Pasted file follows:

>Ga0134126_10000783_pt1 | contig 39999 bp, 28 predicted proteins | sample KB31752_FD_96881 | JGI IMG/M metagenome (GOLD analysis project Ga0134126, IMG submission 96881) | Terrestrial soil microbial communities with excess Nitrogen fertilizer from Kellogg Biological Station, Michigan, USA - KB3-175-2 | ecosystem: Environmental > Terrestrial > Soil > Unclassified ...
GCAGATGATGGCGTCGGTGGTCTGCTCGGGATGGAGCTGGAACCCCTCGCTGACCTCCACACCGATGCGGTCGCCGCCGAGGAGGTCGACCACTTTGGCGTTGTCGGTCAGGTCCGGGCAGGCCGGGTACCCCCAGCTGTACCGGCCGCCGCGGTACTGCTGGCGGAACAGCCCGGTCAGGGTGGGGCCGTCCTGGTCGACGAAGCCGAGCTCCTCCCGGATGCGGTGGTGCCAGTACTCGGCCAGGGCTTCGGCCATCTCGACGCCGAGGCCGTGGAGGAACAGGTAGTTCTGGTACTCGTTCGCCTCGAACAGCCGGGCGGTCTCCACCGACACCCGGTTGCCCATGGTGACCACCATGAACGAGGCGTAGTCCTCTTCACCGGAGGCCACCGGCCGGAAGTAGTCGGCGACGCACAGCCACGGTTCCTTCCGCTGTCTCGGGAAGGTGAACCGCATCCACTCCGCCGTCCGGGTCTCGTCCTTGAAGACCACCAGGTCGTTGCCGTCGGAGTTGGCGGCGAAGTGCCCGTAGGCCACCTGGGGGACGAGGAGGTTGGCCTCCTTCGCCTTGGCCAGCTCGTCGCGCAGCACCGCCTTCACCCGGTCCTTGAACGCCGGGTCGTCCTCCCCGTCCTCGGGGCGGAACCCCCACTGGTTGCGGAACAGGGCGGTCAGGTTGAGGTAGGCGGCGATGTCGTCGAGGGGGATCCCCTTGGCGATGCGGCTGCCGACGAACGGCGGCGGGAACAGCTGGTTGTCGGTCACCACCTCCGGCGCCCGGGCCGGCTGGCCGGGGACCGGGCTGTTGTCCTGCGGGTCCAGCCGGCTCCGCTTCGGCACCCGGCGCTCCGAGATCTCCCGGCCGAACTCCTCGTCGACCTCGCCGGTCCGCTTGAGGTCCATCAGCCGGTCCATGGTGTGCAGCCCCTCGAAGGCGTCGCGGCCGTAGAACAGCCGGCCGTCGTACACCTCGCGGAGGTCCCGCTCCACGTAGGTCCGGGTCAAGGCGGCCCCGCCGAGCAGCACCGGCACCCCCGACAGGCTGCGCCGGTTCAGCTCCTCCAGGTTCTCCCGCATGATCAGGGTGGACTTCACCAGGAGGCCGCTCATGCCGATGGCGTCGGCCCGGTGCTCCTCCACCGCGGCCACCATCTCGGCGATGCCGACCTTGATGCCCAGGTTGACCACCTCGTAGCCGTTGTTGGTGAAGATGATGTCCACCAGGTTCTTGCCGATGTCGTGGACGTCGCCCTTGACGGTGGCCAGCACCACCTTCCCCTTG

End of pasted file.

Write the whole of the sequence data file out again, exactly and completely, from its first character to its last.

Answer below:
>Ga0134126_10000783_pt1 | contig 39999 bp, 28 predicted proteins | sample KB31752_FD_96881 | JGI IMG/M metagenome (GOLD analysis project Ga0134126, IMG submission 96881) | Terrestrial soil microbial communities with excess Nitrogen fertilizer from Kellogg Biological Station, Michigan, USA - KB3-175-2 | ecosystem: Environmental > Terrestrial > Soil > Unclassified ...
GCAGATGATGGCGTCGGTGGTCTGCTCGGGATGGAGCTGGAACCCCTCGCTGACCTCCACACCGATGCGGTCGCCGCCGAGGAGGTCGACCACTTTGGCGTTGTCGGTCAGGTCCGGGCAGGCCGGGTACCCCCAGCTGTACCGGCCGCCGCGGTACTGCTGGCGGAACAGCCCGGTCAGGGTGGGGCCGTCCTGGTCGACGAAGCCGAGCTCCTCCCGGATGCGGTGGTGCCAGTACTCGGCCAGGGCTTCGGCCATCTCGACGCCGAGGCCGTGGAGGAACAGGTAGTTCTGGTACTCGTTCGCCTCGAACAGCCGGGCGGTCTCCACCGACACCCGGTTGCCCATGGTGACCACCATGAACGAGGCGTAGTCCTCTTCACCGGAGGCCACCGGCCGGAAGTAGTCGGCGACGCACAGCCACGGTTCCTTCCGCTGTCTCGGGAAGGTGAACCGCATCCACTCCGCCGTCCGGGTCTCGTCCTTGAAGACCACCAGGTCGTTGCCGTCGGAGTTGGCGGCGAAGTGCCCGTAGGCCACCTGGGGGACGAGGAGGTTGGCCTCCTTCGCCTTGGCCAGCTCGTCGCGCAGCACCGCCTTCACCCGGTCCTTGAACGCCGGGTCGTCCTCCCCGTCCTCGGGGCGGAACCCCCACTGGTTGCGGAACAGGGCGGTCAGGTTGAGGTAGGCGGCGATGTCGTCGAGGGGGATCCCCTTGGCGATGCGGCTGCCGACGAACGGCGGCGGGAACAGCTGGTTGTCGGTCACCACCTCCGGCGCCCGGGCCGGCTGGCCGGGGACCGGGCTGTTGTCCTGCGGGTCCAGCCGGCTCCGCTTCGGCACCCGGCGCTCCGAGATCTCCCGGCCGAACTCCTCGTCGACCTCGCCGGTCCGCTTGAGGTCCATCAGCCGGTCCATGGTGTGCAGCCCCTCGAAGGCGTCGCGGCCGTAGAACAGCCGGCCGTCGTACACCTCGCGGAGGTCCCGCTCCACGTAGGTCCGGGTCAAGGCGGCCCCGCCGAGCAGCACCGGCACCCCCGACAGGCTGCGCCGGTTCAGCTCCTCCAGGTTCTCCCGCATGATCAGGGTGGACTTCACCAGGAGGCCGCTCATGCCGATGGCGTCGGCCCGGTGCTCCTCCACCGCGGCCACCATCTCGGCGATGCCGACCTTGATGCCCAGGTTGACCACCTCGTAGCCGTTGTTGGTGAAGATGATGTCCACCAGGTTCTTGCCGATGTCGTGGACGTCGCCCTTGACGGTGGCCAGCACCACCTTCCCCTTG